Monday, October 17, 2005

Principled opposition?

It is funny that in the minds of anti-war activists the United States, which is spending billions of dollars (not to speak of the human sacrifices) to liberate and rebuild a democratic Iraq, really did it all for the oil (!?) while the French (who, as I recall, have rarely sacrificed anything for anyone) made a principled and honourable stand for multilateralism and peace. Oh, wait (via Gay and Right):
Two former French ambassadors have admitted earning hundreds of thousands of dollars from the sale of oil that Iraq had assigned to them under the United Nations Oil-for-Food programme.
The disclosure tarnished France’s moral stand against the invasion of Iraq, and its Foreign Ministry scrambled to distance itself from the alleged illicit activities of Serge Boidevaix, a former director of the ministry, and of Jean-Bernard Mérimée, a former French Ambassador to the UN. Both are facing corruption charges.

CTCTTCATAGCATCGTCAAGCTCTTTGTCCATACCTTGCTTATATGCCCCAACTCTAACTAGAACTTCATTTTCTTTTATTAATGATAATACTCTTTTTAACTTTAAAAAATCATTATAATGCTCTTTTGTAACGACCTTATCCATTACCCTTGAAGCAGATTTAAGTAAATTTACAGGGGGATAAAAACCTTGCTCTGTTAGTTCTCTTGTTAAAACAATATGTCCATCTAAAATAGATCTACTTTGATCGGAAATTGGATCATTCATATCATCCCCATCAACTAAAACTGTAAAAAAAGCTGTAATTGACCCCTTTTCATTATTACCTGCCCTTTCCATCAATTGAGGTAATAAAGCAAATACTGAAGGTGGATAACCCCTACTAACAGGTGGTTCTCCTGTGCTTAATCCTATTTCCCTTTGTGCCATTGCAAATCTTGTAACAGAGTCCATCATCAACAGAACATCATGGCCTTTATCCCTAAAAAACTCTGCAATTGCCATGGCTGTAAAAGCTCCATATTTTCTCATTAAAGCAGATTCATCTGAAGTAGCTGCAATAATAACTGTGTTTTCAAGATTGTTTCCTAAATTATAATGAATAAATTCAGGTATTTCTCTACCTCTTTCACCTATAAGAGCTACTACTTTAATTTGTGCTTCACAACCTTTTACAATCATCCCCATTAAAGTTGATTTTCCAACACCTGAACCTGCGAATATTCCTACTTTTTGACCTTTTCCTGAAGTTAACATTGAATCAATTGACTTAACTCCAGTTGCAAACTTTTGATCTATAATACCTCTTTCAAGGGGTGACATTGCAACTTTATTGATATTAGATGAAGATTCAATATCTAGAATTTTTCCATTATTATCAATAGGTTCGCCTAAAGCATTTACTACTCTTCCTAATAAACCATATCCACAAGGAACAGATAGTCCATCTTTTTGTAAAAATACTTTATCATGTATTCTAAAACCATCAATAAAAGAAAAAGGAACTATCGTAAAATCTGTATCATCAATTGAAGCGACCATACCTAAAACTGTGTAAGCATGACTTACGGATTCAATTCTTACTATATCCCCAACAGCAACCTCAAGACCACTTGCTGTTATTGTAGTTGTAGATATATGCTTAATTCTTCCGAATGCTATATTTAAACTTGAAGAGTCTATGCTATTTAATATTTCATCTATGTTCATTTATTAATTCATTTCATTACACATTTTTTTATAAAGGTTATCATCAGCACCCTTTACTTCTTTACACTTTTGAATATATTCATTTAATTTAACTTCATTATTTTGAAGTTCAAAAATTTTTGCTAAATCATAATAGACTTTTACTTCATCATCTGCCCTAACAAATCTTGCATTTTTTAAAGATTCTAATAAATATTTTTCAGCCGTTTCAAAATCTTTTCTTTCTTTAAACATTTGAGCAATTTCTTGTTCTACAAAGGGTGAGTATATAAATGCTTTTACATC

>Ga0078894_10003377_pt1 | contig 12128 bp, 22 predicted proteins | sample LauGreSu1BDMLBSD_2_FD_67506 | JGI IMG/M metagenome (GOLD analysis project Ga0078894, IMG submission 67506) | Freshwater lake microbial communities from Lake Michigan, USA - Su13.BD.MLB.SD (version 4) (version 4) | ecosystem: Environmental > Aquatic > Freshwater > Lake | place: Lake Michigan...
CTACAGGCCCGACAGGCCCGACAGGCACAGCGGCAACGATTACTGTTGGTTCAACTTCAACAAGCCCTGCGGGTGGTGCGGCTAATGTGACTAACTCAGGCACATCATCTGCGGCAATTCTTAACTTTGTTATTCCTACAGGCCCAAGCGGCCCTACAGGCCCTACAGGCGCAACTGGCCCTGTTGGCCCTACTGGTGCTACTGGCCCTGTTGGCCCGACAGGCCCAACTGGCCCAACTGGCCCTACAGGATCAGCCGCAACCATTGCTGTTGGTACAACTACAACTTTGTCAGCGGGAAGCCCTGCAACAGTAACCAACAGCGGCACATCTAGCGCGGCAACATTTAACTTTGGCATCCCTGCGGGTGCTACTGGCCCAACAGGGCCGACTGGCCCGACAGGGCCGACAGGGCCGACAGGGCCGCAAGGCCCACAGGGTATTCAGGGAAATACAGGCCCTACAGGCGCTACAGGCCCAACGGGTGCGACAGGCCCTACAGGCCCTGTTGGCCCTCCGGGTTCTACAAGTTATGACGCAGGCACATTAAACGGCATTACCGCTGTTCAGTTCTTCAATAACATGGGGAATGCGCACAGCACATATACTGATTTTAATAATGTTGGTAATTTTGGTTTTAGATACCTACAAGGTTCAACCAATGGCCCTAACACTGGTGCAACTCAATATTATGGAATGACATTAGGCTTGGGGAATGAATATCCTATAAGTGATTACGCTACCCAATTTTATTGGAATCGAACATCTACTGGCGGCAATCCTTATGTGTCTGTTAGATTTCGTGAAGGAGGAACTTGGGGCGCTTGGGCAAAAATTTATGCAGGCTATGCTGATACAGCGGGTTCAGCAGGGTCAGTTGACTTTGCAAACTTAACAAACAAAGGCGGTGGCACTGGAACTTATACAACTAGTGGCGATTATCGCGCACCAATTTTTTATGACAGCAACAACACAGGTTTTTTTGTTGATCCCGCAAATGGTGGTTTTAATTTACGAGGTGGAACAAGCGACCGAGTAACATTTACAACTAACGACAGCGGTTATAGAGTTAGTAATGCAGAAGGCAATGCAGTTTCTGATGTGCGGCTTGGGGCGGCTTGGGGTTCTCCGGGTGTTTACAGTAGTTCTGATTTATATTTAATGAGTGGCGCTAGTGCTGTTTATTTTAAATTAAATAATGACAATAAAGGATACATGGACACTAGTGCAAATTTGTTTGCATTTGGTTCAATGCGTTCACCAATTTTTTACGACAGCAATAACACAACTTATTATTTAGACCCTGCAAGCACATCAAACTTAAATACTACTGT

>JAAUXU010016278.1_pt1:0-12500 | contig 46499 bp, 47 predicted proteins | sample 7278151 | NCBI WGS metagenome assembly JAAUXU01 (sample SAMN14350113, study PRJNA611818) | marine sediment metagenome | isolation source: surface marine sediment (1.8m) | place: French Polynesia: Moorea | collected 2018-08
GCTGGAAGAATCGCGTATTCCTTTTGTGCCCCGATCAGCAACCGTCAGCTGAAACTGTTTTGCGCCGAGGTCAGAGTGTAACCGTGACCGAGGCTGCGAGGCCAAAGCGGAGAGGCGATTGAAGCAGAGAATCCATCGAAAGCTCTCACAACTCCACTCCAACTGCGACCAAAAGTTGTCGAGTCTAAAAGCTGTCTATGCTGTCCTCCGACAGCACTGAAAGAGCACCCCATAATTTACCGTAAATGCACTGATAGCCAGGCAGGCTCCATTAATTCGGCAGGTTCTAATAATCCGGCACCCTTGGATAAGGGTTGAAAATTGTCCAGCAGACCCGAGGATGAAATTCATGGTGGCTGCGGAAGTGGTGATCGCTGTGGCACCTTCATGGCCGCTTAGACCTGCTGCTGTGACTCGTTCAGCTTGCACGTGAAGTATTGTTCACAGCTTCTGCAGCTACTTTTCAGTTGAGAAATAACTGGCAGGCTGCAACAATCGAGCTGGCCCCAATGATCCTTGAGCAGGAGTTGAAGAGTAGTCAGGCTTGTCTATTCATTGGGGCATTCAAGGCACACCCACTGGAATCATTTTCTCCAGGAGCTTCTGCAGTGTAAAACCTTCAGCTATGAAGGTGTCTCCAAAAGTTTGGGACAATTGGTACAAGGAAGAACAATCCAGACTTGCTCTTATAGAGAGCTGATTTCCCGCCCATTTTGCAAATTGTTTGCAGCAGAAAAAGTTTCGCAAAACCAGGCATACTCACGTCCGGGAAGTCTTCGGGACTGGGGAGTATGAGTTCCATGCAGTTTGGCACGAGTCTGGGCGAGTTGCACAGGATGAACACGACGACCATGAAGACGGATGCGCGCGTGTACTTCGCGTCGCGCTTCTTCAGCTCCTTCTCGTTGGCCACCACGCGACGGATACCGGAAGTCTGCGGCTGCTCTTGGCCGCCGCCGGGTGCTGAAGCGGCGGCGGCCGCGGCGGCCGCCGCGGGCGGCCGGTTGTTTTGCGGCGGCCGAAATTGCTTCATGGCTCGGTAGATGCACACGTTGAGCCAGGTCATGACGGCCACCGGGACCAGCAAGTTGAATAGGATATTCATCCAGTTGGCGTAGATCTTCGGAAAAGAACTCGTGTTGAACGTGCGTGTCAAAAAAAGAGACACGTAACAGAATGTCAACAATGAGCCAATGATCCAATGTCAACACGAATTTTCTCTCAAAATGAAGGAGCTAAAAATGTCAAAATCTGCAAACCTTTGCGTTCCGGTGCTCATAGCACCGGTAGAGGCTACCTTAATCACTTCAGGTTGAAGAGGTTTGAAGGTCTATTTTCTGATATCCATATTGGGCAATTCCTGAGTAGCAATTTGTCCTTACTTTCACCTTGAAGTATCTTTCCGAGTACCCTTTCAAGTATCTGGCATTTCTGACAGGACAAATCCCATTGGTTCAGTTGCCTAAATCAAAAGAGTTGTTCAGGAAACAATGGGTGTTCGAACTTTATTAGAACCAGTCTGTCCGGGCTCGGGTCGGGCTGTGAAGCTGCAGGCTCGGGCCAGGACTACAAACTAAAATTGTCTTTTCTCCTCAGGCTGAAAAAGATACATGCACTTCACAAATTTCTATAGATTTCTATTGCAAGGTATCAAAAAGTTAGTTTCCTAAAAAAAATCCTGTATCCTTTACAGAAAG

While Russia's opposition must have surely been principled too:
Former members of the Russian military have been secretly helping Iran to acquire technology needed to produce missiles capable of striking European capitals.
The Russians are acting as go-betweens with North Korea as part of a multi-million pound deal they negotiated between Teheran and Pyongyang in 2003. It has enabled Teheran to receive regular clandestine shipments of top secret missile technology, believed to be channelled through Russia.

Western intelligence officials believe that the technology will enable Iran to complete development of a missile with a range of 2,200 miles, capable of hitting much of Europe. It is designed to carry a 1.2-ton payload, sufficient for a basic nuclear device.
At this point the most rational course would be for the US to completely dismantle its armed forces (and Europe, what little is left of theirs). Right.

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